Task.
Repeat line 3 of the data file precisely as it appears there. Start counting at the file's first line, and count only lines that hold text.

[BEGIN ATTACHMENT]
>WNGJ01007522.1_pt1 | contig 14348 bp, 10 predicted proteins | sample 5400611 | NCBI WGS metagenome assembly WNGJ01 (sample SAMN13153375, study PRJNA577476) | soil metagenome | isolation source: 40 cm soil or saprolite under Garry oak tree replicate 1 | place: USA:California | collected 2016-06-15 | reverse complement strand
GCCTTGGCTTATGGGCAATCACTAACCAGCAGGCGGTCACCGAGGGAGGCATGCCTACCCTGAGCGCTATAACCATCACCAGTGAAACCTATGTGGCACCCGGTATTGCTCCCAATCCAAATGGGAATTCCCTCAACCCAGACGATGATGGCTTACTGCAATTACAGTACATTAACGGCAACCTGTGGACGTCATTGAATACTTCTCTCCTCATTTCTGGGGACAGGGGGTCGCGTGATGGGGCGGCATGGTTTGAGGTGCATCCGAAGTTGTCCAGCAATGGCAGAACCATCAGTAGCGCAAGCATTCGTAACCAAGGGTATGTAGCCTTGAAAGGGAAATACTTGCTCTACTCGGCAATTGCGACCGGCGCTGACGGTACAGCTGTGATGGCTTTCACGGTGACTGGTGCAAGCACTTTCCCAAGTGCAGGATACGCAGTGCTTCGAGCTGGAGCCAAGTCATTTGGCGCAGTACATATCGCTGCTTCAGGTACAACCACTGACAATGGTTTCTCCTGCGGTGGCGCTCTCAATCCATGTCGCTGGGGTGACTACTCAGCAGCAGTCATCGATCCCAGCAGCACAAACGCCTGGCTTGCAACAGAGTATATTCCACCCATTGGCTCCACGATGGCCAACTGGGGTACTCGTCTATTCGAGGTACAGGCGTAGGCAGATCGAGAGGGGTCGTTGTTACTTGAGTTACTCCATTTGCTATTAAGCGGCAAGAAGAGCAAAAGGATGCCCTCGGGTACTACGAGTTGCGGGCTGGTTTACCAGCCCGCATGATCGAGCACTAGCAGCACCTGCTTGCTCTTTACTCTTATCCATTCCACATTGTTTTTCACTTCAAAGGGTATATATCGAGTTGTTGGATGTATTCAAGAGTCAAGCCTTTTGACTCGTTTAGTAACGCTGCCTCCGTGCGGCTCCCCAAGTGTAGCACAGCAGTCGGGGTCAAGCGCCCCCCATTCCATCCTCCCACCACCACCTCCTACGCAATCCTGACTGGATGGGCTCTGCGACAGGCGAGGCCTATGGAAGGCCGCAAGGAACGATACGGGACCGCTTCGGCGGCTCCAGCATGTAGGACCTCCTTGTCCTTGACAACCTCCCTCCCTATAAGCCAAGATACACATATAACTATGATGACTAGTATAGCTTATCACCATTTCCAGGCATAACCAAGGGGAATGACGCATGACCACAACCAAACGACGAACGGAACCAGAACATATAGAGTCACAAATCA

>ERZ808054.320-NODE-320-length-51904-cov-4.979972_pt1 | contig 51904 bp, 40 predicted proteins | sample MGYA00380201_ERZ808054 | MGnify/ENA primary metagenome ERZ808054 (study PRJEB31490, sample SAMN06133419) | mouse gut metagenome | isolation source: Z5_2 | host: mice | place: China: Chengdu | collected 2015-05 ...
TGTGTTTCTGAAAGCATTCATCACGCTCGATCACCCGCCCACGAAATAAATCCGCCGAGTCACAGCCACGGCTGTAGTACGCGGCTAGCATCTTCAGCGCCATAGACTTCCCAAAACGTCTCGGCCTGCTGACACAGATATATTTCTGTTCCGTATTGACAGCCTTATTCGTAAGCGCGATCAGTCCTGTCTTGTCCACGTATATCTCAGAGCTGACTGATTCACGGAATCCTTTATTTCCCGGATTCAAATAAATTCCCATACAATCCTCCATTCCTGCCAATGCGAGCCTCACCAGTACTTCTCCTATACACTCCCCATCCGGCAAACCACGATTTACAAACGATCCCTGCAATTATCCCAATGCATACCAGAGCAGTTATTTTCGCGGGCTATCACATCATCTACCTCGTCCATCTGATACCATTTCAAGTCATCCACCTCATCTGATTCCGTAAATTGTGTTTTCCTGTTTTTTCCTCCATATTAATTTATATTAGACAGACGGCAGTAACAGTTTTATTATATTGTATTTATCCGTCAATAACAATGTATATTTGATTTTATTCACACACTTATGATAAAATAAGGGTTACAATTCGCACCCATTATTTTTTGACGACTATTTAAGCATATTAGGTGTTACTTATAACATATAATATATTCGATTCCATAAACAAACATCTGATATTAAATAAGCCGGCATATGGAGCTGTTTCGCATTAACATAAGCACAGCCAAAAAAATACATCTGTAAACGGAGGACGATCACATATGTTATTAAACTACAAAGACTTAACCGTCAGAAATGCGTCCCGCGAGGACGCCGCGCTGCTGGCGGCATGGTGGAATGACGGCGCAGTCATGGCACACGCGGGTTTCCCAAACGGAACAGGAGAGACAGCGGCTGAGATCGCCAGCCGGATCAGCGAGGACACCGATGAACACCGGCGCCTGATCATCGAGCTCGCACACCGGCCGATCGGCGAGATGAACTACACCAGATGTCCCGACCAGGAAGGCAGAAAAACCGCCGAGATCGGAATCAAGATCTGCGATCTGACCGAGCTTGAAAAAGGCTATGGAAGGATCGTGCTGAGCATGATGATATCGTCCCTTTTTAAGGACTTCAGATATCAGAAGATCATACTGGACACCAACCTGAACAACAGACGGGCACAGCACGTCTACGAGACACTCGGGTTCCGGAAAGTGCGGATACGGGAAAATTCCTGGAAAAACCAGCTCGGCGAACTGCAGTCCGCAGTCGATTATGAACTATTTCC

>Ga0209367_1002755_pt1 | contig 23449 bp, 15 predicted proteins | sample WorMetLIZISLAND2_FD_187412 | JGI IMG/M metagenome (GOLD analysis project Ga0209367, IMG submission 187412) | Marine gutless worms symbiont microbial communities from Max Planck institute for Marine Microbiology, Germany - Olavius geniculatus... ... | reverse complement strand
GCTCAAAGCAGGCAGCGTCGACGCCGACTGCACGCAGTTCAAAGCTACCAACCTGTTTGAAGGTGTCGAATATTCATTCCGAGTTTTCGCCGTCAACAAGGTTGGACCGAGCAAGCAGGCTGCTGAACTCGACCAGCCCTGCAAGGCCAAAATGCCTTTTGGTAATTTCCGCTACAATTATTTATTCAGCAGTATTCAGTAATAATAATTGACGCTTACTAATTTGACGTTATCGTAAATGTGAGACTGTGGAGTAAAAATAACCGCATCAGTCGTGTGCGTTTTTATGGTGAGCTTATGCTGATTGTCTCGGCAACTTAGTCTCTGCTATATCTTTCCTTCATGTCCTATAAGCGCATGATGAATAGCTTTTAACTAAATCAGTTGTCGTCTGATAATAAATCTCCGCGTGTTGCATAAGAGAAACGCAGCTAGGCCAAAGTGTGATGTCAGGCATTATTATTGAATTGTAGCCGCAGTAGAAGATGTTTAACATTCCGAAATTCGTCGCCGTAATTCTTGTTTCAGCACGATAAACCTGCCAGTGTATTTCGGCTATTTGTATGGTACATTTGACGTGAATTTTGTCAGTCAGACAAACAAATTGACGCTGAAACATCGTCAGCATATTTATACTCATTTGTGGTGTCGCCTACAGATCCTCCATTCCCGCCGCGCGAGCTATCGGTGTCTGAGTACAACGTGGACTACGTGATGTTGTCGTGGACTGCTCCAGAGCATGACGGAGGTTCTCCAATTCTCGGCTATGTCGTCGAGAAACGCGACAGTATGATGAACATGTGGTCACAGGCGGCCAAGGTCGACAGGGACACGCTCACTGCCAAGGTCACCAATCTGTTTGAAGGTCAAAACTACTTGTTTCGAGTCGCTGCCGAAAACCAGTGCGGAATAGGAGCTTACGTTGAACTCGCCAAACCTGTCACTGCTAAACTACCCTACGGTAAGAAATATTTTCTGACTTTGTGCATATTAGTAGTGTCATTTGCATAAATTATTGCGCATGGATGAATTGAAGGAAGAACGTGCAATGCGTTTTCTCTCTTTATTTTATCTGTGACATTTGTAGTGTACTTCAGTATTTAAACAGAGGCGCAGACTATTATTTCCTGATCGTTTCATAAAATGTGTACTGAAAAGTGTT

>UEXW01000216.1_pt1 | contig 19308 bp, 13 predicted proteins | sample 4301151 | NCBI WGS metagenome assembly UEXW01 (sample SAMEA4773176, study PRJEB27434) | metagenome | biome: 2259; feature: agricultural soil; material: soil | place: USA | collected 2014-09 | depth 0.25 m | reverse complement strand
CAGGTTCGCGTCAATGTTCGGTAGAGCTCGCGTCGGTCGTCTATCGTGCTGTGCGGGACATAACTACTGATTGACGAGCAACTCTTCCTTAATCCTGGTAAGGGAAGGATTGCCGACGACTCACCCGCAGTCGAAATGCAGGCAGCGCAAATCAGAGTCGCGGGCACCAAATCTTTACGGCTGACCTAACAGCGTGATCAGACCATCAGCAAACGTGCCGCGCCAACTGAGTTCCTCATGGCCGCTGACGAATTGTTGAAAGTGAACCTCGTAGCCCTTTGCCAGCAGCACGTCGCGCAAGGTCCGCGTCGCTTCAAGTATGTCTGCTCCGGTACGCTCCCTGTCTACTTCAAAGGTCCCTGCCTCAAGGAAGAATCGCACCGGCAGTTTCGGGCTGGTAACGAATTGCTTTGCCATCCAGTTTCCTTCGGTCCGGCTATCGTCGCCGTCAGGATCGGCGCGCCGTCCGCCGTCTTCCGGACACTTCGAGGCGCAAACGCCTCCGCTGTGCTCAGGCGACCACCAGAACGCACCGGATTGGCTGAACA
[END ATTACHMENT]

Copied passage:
>ERZ808054.320-NODE-320-length-51904-cov-4.979972_pt1 | contig 51904 bp, 40 predicted proteins | sample MGYA00380201_ERZ808054 | MGnify/ENA primary metagenome ERZ808054 (study PRJEB31490, sample SAMN06133419) | mouse gut metagenome | isolation source: Z5_2 | host: mice | place: China: Chengdu | collected 2015-05 ...